Eric Burdon took his whiteman-slumming-in-blackman’s-world thing all the way to the edge (and beyond) on his second (and last) album with the band known as War, with the epic take on one of the great Rolling Stones songs a definite (and definitive) highlight. It was released in 1970, but I didn’t hear until 1994.  A moment I remember all too well.  Kurt Cobain had just offed himself, everybody was fumbling around in shock at my friend Steven’s place. Suddenly some guy whose name I forget said something like, ‘F*** you, Cobain. There’s always something to live for. I bet you never even heard this.’ And then he slapped side one of Black Man’s Burdon on the turntable.” (Philip Random)

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777. jigsaw puzzle

In which The Rolling Stones, at the absolute peak of their late 1960s form, wax artful, poetic, Dylanesque even as to the nature of life, the universe, everything – and conclude it’s all just a jigsaw puzzle more or less. But not before twenty-thousand grandmas are seen waving hankies, burning pension checks, shouting it’s not fair.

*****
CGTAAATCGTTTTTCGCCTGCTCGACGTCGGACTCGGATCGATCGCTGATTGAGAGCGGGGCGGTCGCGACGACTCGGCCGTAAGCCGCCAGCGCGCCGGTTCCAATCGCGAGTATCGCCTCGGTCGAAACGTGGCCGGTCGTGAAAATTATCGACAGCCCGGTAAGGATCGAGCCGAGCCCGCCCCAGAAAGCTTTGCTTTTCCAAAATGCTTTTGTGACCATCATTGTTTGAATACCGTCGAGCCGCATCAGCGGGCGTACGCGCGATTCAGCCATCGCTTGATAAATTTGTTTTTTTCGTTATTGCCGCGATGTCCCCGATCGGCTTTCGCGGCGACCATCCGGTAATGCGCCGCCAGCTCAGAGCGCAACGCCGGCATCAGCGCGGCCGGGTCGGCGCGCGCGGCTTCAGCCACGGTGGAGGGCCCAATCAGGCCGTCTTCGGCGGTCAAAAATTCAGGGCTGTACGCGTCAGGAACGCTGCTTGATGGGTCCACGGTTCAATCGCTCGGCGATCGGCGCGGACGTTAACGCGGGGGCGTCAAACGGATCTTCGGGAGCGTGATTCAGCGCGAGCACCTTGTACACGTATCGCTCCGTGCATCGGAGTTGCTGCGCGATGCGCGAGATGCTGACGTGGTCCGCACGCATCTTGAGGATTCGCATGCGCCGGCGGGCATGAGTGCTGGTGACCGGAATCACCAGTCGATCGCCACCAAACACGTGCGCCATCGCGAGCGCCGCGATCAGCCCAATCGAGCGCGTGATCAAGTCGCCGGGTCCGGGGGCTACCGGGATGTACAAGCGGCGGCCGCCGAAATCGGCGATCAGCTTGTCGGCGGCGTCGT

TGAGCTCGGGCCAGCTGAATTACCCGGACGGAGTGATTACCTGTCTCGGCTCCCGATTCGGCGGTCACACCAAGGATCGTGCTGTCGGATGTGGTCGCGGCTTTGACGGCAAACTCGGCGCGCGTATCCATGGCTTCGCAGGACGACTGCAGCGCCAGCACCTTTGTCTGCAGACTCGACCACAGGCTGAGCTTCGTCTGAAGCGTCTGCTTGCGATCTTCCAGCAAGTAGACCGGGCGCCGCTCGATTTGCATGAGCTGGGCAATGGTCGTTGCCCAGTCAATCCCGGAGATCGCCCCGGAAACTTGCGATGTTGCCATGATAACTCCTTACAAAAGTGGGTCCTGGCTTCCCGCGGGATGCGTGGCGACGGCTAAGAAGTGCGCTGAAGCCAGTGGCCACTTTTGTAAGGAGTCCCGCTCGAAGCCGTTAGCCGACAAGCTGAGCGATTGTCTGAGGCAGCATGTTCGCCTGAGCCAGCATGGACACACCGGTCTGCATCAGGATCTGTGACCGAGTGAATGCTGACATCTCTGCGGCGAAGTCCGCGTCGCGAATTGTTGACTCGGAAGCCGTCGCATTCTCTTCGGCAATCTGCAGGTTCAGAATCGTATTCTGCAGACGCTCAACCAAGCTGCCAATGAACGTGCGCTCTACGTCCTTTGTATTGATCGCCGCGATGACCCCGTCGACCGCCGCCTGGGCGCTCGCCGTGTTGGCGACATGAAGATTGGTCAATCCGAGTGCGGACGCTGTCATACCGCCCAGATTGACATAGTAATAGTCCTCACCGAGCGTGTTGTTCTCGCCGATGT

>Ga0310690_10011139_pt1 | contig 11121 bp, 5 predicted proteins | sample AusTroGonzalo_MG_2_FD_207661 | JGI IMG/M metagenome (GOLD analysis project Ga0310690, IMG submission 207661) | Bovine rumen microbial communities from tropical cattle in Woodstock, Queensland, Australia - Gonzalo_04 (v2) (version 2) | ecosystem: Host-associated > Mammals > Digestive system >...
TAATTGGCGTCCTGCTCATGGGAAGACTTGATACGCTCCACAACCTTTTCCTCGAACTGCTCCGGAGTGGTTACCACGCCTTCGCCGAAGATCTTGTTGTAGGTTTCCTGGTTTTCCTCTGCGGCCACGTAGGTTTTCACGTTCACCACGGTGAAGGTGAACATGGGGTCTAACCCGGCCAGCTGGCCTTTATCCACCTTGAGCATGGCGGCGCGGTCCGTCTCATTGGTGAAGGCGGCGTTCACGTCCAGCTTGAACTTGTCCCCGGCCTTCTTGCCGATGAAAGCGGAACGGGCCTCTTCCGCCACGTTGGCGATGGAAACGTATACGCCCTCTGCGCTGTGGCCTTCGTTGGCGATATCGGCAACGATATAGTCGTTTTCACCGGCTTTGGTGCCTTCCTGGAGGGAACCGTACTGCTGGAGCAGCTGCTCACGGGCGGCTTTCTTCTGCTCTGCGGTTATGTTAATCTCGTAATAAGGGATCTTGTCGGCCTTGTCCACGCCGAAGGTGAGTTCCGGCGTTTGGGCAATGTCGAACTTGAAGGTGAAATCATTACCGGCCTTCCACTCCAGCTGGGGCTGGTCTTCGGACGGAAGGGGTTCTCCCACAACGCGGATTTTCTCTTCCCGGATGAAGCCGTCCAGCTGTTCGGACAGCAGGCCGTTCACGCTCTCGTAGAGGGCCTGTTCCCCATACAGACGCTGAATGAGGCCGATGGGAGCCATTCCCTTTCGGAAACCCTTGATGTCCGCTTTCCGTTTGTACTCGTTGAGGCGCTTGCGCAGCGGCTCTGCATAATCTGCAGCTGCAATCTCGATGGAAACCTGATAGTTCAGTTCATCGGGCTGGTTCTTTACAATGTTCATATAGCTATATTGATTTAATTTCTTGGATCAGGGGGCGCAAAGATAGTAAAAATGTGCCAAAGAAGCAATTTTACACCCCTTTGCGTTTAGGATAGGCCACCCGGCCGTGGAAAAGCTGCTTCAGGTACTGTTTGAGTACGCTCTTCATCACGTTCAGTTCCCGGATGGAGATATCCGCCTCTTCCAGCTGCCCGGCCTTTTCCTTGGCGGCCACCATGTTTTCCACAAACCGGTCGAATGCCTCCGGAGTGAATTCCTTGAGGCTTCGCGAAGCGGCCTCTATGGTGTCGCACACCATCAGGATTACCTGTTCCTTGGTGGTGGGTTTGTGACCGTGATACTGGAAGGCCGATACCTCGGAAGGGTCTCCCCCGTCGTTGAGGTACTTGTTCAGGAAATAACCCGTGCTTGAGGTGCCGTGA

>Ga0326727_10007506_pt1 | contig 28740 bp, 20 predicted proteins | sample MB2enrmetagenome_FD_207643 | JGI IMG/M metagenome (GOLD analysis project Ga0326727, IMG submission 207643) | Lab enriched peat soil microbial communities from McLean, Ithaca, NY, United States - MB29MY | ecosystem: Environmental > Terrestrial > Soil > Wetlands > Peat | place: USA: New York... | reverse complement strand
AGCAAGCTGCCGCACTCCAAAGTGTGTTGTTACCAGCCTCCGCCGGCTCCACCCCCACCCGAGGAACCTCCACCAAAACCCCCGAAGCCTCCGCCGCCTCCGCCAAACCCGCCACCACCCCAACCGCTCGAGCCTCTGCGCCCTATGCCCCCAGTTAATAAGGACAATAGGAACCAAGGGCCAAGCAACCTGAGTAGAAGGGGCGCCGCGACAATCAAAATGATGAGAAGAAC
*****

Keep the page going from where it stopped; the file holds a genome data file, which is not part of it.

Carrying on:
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35. The Solid Time Of Change

Installment #35 of the Solid Time of Change aired on Saturday April-8-2017 (c/o CiTR.FM.101.9).

Podcast (Solid Time begins a few minutes in). Youtube playlist (somewhat inaccurate).

The Solid Time of Change is our overlong yet incomplete history of the so-called Prog Rock era – 661 selections from 1965 through 1979 with which we hope to do justice to a strange and ambitious time indeed, musically speaking.

solid-crop-35

Part Thirty-Five of the journey went as follows:

  1. Emerson Lake + Palmer – from the beginning
  2. Isaac Hayes – Theme from Shaft
  3. Deodato – Also Sprach Zarathustra
  4. Beatles – across the universe
  5. Rolling Stones – 2000 light years from home
  6. Queen – ogre battle
  7. Queen – the fairy feller’s master-stroke
  8. Queen – nevermore
  9. Jesus Christ Superstar London Cast – Overture
  10. Manfred Mann’s Earth Band – father of night father of day
  11. Frank Zappa – Big Swifty
  12. Steve Hackett – spectral mornings
  13. Steve Hackett – land of a thousand autumns
  14. Steve Hackett – please don’t touch
  15. Steve Hackett – the voice of Necam
  16. Steve Hackett – Icarus Ascending